T Bone, Well Done

He's been the invisible hand behind hit records by the likes of Roy Orbison, Elvis Costello, and Los Lobos. But at 53, Fort Worth's T Bone Burnett is finally a star in his own right.

“You know, I don’t know anything about being T Bone Burnett,” says T Bone Burnett with a slight grin. “I usually tell people I’m a political consultant so I don’t have to answer that weird question: ‘Are you somebody famous?’ or ‘Should I know you?’ You’re on a plane and somebody says, ‘What do you do?’ and you say, ‘I write songs,’ and they say, ‘Have I heard any of them?’ and you say, ‘Uh, yes. You have. Yes.’ ‘Which ones?’ ‘Well—which ones have you heard?‘“Chances are you have heard him. T Bone learned his craft when he was growing up in Fort Worth, where as a teenager he bought a downtown studio underneath the KXOL radio station. Since then the 53-year-old has released seven critically acclaimed solo albums and produced more than seventy albums, including Elvis Costello’s Spike, Roy Orbison’s Mystery Girl, Gillian Welch’s Revival, and Los Lobos’ How Will the Wolf Survive? Last spring he finished producing the soundtrack to Joel and Ethan Coen’s Southern odyssey, O Brother, Where Art Thou? which promptly brought even more praise, becoming one of the most talked-about soundtracks in recent years. But a project of that magnitude isn’t unusual; he is always working on something big.

In fact, when I caught up with him this winter, he was in a room at San Francisco’s Hotel Nikko, an hour before he was supposed to perform the music for Sam Shepard’s newest play, The Late Henry Moss . The archetypal long, tall Texan claims he’s only six four, yet when he stands, the ceiling looms suddenly closer, and when he folds into the sofa, his arachnid legs and arms seem to take over the room. As he goes over the Henry Moss chords on a guitar, he explains that everything he performs in the play is tuned to D minor—it sounds eerie, gothic, like you’re being led through a tunnel to the supernatural world. He gets the motif rolling, turning over and over, then he gives a play-by-play:

“Okay, here, [James] Gammon, who plays the old man, walks onstage. The light hits his eyes, and he lets out a howl. I thought it would be a nice counterpoint to put a major chord here—the only major chord in the play.”

He hits it: Strummmm.

Then he imitates Gammon—screaming “Aaaaah!” and shielding his eyes—and doubles up in hysterics. He plucks through this section of the song a few more times, following with a scream, laughing just as hard after each round. There’s a knock at the door.

The guitar understudy enters, takes a seat, and tunes his guitar to D minor. Then T Bone starts teaching the songs.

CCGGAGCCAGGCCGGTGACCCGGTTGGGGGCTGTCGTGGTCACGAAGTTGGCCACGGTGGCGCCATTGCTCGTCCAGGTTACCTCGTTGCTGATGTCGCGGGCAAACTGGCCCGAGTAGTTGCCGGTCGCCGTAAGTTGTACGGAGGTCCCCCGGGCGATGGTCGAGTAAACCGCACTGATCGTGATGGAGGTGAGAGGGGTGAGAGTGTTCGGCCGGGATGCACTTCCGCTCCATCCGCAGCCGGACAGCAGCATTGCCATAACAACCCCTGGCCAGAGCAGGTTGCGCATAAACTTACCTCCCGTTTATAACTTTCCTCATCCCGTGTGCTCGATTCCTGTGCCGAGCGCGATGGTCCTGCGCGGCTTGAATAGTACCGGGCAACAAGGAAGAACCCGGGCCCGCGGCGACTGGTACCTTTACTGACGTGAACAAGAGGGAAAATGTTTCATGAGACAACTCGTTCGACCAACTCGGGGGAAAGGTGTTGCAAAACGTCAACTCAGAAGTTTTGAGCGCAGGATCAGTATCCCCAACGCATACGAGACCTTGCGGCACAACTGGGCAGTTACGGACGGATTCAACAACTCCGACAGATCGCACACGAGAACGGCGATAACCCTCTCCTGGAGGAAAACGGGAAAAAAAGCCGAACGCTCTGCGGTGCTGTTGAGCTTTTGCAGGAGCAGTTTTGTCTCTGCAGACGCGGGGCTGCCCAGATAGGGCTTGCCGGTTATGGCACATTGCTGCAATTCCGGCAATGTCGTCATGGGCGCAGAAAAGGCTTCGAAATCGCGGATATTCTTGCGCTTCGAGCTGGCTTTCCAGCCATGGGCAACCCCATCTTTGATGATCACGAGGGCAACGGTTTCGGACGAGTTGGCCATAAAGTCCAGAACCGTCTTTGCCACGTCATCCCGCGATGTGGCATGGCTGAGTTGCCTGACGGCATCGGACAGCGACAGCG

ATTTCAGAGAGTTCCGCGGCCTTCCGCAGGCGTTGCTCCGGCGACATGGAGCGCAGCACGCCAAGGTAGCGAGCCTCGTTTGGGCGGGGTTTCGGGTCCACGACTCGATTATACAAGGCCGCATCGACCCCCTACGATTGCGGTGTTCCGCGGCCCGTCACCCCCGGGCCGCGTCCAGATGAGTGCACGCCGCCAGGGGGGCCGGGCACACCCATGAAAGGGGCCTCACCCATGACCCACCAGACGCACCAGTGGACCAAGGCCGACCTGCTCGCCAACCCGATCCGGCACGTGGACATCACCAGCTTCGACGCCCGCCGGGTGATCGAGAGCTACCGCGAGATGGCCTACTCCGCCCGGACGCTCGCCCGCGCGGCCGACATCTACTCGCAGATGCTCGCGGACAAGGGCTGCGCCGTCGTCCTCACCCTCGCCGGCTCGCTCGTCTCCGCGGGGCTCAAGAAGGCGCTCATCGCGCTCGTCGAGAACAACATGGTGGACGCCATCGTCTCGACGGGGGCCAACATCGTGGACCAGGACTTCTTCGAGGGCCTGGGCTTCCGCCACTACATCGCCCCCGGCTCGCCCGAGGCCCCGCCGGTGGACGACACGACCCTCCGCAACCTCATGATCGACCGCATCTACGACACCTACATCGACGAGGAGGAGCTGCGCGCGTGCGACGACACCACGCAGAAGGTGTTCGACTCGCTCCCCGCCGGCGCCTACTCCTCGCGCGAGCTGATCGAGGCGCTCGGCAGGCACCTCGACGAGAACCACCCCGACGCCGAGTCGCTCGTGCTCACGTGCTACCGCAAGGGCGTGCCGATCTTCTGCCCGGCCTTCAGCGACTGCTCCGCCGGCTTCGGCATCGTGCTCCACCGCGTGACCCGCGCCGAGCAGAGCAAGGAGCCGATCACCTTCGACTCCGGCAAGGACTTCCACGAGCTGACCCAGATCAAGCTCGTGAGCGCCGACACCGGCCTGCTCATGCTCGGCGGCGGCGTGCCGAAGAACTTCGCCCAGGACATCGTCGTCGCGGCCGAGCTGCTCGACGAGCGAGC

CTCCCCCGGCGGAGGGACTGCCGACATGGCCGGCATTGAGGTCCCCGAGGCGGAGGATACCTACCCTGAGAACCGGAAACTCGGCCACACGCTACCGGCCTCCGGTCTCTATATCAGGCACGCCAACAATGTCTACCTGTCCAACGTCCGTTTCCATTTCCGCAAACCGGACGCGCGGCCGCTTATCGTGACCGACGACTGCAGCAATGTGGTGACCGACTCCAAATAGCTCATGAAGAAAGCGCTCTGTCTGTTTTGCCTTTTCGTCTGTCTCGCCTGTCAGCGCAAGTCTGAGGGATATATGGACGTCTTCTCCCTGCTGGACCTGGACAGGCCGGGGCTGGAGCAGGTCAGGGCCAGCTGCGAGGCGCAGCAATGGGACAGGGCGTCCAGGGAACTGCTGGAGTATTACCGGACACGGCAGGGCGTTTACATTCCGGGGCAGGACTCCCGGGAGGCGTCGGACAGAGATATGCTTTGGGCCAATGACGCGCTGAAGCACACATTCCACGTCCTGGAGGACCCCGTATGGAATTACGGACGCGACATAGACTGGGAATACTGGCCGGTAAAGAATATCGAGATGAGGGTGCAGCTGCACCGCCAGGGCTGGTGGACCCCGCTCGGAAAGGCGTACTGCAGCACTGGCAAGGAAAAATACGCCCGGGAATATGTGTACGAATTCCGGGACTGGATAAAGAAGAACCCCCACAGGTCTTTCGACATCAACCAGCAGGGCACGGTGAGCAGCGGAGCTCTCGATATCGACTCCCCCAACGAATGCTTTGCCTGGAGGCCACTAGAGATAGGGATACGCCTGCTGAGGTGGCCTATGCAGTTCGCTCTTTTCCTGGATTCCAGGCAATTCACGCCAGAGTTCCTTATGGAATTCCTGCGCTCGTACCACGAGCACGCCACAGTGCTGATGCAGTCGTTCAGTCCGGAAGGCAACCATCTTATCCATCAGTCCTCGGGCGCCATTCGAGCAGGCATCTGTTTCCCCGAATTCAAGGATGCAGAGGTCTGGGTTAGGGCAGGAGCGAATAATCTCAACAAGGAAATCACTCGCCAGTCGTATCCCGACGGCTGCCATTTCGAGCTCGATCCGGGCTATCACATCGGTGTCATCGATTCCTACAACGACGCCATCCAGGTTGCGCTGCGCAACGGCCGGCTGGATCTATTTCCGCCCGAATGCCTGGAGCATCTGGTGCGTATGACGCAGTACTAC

“Like this.”

“Okay.”

“Then this.”

Another knock at the door. The understudy’s redheaded female friend arrives, drunk or maybe just chatty, and impatiently takes a seat on the floor. She takes a bead on the tall man with the teenager’s face, bright blue eyes, and brown-red hair, wearing a navy blue wool suit, with a white collar and sleeves that poke out, making him look like a member of the clergy. She offers her hand to him limply and asks, “Who are you?” “T Bone,” he tells her, in the slow, happy, ultracalm, just-woke-up way he communicates most everything, and takes her hand.

“Oh”—her eyes get as big as saucers as she dramatically puts her hand over her mouth, embarrassed—“I thought you were black.”

He blinks, then responds dryly, “I am.”

Her eyes dart around the room. Squirm, squirm, squirm. Then the “Are you somebody” question arises.

“Are you … cool?” she asks.

He does not claim to be a political consultant. His eyelashes fan out with surprise, and he goes back to his guitar, amused. “Hang around and find out.”

If he didn’t know anything about being T Bone the first half of his life, he is finding out now. Never mind that as a producer he has imprinted his style on recordings of Marshall Crenshaw, Delbert McClinton, Jimmie Dale Gilmore, and his wife, Sam Phillips. Because after a nine-year drought in his own work, nine years of wondering what—if anything—he was going to write again, he’s reemerging this year in a creative downpour. “It has all been practice for what’s coming up now,” he says. Here’s what’s in the flood: He is recording a new solo record, The True False Identity, his first effort since the 1992 Grammy-nominated The Criminal Under My Own Hat . He is releasing an album from his 1997 collaboration with Sam Shepard on Shepard’s play The Tooth of Crime. He is writing songs for a rockabilly CD (“I just think it’s time to do it. Just have a massive session”). He’s releasing a remixed version of his third solo record, Proof Through the Night. He’s composing music for a film by Shepard and Wim Wenders called In America. He’s writing new songs for the Steppenwolf Theatre Company’s production of Bertolt Brecht’s play Mother Courage and Her Children. Finally, he’s putting on a few live shows this spring in Austin. Then there’s Shepard’s new play, which had been the talk of San Francisco months before its opening in the Magic Theatre’s production at Theater on the Square. Shepard directs, T Bone performs guitar next to the stage, and the cast reads like the Grauman’s Chinese Theater walk of fame: Sean Penn! Nick Nolte! Woody Harrelson! Cheech Marin! Shepard and T Bone met in 1975 in Bob Dylan’s Rolling Thunder Revue, a touring act composed of singers and songwriters including Ronnie Hawkins, Joni Mitchell, Joan Baez, and Ramblin’ Jack Elliott. Shepard wrote a great story about one of his first encounters with T Bone backstage in his Rolling Thunder Logbook: T Bone pivoted on the heels of his Tony Lama cowboy boots, bent over, and jabbed his chin into Shepard’s neck, whereupon T Bone’s Texas drawl “cuts into my earbones.” They became friends, and four years ago, when Shepard asked him to write some music for The Tooth of Crime ,

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